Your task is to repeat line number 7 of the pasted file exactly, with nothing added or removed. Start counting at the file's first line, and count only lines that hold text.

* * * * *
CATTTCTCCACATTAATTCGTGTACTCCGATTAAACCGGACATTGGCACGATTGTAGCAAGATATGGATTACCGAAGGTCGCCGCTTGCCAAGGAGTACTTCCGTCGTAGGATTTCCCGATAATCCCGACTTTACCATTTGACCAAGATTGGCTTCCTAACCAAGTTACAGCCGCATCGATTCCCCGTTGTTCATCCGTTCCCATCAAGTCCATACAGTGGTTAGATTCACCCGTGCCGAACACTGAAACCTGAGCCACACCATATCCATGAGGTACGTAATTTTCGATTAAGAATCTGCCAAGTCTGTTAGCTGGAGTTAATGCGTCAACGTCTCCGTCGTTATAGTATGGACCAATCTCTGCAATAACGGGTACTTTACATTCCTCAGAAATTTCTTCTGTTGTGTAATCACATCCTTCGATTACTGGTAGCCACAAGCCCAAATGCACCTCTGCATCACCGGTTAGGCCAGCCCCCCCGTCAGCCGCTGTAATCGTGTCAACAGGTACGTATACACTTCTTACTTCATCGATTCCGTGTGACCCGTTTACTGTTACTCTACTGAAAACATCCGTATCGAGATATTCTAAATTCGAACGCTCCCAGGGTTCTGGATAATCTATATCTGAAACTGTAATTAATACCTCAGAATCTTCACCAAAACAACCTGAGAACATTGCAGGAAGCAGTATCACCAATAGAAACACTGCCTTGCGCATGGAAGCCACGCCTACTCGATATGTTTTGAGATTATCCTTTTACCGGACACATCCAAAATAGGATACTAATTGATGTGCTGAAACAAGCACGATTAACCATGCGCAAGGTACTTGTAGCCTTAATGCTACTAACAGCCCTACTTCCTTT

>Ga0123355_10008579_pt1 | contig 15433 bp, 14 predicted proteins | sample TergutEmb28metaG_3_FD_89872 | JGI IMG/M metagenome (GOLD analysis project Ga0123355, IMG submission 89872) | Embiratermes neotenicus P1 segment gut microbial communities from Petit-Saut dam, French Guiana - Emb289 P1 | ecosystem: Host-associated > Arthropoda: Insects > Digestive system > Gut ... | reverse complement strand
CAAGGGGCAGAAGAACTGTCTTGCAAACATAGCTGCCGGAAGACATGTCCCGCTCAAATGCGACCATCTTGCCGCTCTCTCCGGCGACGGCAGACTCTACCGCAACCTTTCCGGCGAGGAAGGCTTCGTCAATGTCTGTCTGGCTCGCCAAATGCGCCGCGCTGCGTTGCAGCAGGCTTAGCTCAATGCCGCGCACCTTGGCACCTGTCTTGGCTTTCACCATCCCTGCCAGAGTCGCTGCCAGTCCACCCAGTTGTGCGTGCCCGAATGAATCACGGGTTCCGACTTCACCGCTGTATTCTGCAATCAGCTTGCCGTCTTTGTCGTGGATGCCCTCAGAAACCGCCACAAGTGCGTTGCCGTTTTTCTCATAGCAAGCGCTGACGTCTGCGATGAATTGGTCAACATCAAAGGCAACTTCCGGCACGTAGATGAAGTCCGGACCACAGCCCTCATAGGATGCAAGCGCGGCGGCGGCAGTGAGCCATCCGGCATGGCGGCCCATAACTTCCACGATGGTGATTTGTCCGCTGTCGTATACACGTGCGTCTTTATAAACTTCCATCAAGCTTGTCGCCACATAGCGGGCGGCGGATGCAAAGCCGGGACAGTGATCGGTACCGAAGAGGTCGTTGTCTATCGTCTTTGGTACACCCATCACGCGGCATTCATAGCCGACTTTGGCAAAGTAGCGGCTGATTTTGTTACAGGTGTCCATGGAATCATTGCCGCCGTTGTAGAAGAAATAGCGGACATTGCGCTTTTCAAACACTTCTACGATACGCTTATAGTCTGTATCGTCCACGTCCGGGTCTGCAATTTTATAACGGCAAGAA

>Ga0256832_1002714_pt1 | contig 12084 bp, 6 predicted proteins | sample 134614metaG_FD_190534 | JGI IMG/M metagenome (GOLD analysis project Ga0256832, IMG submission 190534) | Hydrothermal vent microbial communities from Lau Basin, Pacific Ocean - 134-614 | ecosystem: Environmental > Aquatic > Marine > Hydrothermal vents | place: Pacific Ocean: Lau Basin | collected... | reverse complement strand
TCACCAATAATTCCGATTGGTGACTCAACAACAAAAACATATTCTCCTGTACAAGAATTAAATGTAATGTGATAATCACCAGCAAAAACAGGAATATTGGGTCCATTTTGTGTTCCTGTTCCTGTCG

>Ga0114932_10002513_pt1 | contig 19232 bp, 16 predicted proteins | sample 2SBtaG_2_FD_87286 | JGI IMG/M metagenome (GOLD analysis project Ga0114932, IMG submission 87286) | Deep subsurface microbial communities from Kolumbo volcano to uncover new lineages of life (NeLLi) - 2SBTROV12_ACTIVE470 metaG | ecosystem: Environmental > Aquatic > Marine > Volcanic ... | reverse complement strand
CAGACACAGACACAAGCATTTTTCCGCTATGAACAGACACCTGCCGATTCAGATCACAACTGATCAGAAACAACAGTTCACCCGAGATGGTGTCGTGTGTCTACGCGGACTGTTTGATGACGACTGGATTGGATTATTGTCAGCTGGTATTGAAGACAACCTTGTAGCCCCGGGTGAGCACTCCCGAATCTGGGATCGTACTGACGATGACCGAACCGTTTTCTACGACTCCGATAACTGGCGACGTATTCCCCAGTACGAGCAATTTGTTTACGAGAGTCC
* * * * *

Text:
CAGACACAGACACAAGCATTTTTCCGCTATGAACAGACACCTGCCGATTCAGATCACAACTGATCAGAAACAACAGTTCACCCGAGATGGTGTCGTGTGTCTACGCGGACTGTTTGATGACGACTGGATTGGATTATTGTCAGCTGGTATTGAAGACAACCTTGTAGCCCCGGGTGAGCACTCCCGAATCTGGGATCGTACTGACGATGACCGAACCGTTTTCTACGACTCCGATAACTGGCGACGTATTCCCCAGTACGAGCAATTTGTTTACGAGAGTCC